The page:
Unless you’re a therapist or a psychiatrist, depression is a confusing and fragile zone for anyone when it’s outside of themselves.
When a family member or a friend is unquestionably depressed, we can play a major role in their path to healing. The closer you are to that person, the greater your influence will be.
Having said that, there are a few things that are done with a depressed individual, things that aren’t necessarily the best route to take.
In fact, they can even have a severely negative effect depending on the person and situation.
1. Don’t say cliché positive reinforcements.
It would make sense to counter a depressed person’s negative words with overly positive words, but it doesn’t do much.
The thing about depression is, is that the person is currently in a state of mind in which they are convinced what they think and say is fact. It’s not, but they don’t believe that.
Yes, the goal is for them to eventually reverse this perspective, but it’s not productive to try to convince them now. And the more cliché it is, the more it may just infuriate them.
Instead, keep conversations on a different subject. If they start to go off on a negativity rant, distract them with a different topic rather than aggressively try to rebuttal their words.
You’re there to be a friend. Sometimes, the better route can be to even just be silent and provide physical comfort.
2. Don’t tell them what to do.
Right now, the depressed person is excessively stubborn. Even the most accommodating will suddenly develop a rebellious instinct. Even if you have all the answers to all their problems, they’re not going to listen.
In fact, they will only want to do the opposite, beyond even their own logic. This is one of the most dangerous symptoms of depression. They can’t control it. The more overbearing you are, the worse it’ll become.
Instead, reinforce them when they make a good choice. When they start to figure something out on their own, discreetly encourage them to keep going. A depressed person needs support, not correction.
3. Don’t push them towards something.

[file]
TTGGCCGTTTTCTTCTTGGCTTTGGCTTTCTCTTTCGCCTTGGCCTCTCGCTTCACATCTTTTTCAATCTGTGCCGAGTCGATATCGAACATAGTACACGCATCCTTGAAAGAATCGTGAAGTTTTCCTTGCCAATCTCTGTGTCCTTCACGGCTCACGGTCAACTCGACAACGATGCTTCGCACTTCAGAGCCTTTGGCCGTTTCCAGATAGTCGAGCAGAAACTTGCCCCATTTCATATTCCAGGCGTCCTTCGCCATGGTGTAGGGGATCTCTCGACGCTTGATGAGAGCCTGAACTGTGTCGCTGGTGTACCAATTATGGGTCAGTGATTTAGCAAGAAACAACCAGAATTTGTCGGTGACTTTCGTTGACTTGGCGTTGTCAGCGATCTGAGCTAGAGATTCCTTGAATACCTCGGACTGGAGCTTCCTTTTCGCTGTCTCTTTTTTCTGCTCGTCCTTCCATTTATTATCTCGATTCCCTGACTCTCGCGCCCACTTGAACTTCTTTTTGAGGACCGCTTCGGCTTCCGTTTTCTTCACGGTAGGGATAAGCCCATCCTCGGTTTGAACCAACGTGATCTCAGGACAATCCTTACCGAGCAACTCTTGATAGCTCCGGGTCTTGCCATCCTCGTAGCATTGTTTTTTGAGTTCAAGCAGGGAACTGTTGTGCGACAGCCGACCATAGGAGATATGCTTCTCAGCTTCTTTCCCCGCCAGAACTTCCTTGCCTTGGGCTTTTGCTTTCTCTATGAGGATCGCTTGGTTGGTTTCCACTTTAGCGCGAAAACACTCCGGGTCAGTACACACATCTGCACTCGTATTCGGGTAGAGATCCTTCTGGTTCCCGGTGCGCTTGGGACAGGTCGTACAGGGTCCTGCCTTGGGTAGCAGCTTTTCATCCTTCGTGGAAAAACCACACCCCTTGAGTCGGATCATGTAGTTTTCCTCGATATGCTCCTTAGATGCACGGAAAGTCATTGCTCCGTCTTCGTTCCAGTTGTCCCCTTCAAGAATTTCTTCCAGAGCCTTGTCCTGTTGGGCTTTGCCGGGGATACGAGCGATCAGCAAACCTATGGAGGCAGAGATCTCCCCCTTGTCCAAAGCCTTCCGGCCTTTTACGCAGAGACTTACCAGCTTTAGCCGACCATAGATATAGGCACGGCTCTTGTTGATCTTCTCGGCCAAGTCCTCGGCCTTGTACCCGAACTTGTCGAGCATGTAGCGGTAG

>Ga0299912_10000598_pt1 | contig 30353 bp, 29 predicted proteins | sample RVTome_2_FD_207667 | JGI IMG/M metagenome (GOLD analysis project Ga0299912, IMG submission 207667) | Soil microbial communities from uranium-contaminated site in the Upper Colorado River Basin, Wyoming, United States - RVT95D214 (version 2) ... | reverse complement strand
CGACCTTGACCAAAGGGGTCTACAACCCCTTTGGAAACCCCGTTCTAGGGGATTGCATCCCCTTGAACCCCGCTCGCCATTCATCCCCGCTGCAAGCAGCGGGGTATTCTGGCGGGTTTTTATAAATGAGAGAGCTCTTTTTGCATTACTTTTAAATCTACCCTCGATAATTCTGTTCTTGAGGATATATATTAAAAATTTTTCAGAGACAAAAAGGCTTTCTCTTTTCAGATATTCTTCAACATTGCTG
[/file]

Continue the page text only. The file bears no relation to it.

Even if it’s a good thing and it’s something that would help them, keep your hands off.
As said before, they will be stubborn. Make suggestions and offer ideas, by all means, but when you notice resistance, step back.
Instead, remain in the present with them. Do not bring up the future, or the past for that matter. Help them remain focused on the present.
4. Don’t try to be Dr. Phil.
That’s the therapist’s job, anyway. More than likely, a depressed friend didn’t come to you for unfathomable wisdom; they came to you for a listening ear and a loving hug. Don’t offer advice until it’s undoubtedly asked for.
Instead, help them have fun! Be the person who can lift their spirits by taking them on adventures and doing fun things together. Actions speak louder than words. Show them how to get better.
5. Don’t tell them what they can do better.
For a depressed person, criticism is toxic.
They already feel horrible about themselves without anyone’s help, and even if the critique is made out of love and to make them a better person, it will only make that feeling worse.
Sugarcoating it by saying they can “do it better” as opposed to saying they’re doing it wrong, may not change the effect.
Instead, celebrate what they’re already good at. Give praises and encouragement. Redirect their own criticism to positive qualities. When they’re on the road to healing and are in a better mental place, you can begin to offer helpful critique.
Even if you have experienced depression yourself, it can be hard to forget about these points when you’re on the other side.
Just remember that the most important thing for you to do is to be a friend, be present, and be loving. Honestly, that’s all they need.